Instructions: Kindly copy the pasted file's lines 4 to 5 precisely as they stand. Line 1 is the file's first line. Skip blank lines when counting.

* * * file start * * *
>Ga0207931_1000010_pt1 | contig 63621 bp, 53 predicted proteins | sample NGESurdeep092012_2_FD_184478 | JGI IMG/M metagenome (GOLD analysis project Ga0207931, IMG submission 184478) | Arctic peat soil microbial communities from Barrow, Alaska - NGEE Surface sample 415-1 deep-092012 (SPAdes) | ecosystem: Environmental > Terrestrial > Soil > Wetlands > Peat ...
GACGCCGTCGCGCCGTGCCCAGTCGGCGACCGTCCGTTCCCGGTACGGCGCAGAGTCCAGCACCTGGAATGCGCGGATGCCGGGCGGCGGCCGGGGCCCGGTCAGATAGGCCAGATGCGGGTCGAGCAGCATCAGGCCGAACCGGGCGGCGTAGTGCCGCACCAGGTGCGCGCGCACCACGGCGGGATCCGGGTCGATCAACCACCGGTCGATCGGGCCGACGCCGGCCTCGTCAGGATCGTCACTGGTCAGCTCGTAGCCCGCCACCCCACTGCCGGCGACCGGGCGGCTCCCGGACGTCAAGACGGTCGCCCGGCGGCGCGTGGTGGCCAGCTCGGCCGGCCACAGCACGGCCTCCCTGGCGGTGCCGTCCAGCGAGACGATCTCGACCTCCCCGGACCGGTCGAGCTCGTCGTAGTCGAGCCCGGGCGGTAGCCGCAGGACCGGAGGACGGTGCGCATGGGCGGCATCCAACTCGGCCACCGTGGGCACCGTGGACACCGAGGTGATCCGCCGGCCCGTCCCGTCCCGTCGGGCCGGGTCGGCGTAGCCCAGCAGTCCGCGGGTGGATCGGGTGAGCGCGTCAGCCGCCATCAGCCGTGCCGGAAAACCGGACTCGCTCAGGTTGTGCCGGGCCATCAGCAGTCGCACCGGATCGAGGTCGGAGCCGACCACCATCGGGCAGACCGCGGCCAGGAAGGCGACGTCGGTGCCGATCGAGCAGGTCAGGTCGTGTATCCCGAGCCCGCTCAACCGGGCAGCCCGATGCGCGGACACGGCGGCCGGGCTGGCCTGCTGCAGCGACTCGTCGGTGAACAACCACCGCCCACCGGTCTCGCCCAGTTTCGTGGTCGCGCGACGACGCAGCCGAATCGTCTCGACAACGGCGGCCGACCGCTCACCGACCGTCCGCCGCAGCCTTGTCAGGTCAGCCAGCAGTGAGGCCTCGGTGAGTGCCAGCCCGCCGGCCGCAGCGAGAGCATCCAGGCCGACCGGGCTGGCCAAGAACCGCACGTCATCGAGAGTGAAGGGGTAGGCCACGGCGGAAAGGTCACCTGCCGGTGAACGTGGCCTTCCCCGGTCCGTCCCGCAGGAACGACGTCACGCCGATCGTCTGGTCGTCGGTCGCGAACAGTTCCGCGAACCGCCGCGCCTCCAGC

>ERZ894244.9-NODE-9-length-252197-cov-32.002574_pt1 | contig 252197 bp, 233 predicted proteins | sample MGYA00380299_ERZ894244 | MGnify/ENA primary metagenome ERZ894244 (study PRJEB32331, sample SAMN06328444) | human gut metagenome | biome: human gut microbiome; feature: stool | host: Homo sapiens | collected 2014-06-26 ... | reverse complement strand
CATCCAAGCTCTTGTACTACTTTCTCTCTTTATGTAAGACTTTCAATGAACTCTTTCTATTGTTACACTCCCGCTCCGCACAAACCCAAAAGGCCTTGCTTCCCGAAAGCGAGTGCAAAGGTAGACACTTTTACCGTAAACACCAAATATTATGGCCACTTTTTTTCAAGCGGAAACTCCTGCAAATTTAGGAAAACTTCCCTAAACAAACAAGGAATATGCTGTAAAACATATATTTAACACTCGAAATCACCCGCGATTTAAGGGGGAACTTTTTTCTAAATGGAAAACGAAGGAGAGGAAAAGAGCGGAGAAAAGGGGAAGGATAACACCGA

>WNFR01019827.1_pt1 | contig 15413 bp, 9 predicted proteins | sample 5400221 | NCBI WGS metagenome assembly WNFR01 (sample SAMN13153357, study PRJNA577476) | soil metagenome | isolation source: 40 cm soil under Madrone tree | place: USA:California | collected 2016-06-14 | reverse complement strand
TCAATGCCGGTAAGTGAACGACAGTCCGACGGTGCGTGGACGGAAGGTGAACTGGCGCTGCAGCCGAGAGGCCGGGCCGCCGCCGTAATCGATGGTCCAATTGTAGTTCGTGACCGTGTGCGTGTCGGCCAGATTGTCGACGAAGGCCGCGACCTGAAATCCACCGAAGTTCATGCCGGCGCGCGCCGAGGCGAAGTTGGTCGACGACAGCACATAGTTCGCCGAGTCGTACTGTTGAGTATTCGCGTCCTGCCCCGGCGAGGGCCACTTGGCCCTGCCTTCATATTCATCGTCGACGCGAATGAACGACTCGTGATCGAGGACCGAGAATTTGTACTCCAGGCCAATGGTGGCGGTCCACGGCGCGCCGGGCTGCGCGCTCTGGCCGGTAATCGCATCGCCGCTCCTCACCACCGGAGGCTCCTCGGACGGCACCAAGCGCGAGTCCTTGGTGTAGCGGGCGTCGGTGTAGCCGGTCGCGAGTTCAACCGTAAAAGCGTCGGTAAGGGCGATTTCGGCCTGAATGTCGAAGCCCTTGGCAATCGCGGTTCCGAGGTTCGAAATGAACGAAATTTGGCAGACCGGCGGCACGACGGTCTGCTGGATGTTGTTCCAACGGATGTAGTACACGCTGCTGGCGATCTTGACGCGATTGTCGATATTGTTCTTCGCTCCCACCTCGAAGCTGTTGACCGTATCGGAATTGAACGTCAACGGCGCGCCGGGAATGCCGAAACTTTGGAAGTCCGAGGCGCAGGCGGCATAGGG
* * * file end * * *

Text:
CATCCAAGCTCTTGTACTACTTTCTCTCTTTATGTAAGACTTTCAATGAACTCTTTCTATTGTTACACTCCCGCTCCGCACAAACCCAAAAGGCCTTGCTTCCCGAAAGCGAGTGCAAAGGTAGACACTTTTACCGTAAACACCAAATATTATGGCCACTTTTTTTCAAGCGGAAACTCCTGCAAATTTAGGAAAACTTCCCTAAACAAACAAGGAATATGCTGTAAAACATATATTTAACACTCGAAATCACCCGCGATTTAAGGGGGAACTTTTTTCTAAATGGAAAACGAAGGAGAGGAAAAGAGCGGAGAAAAGGGGAAGGATAACACCGA

>WNFR01019827.1_pt1 | contig 15413 bp, 9 predicted proteins | sample 5400221 | NCBI WGS metagenome assembly WNFR01 (sample SAMN13153357, study PRJNA577476) | soil metagenome | isolation source: 40 cm soil under Madrone tree | place: USA:California | collected 2016-06-14 | reverse complement strand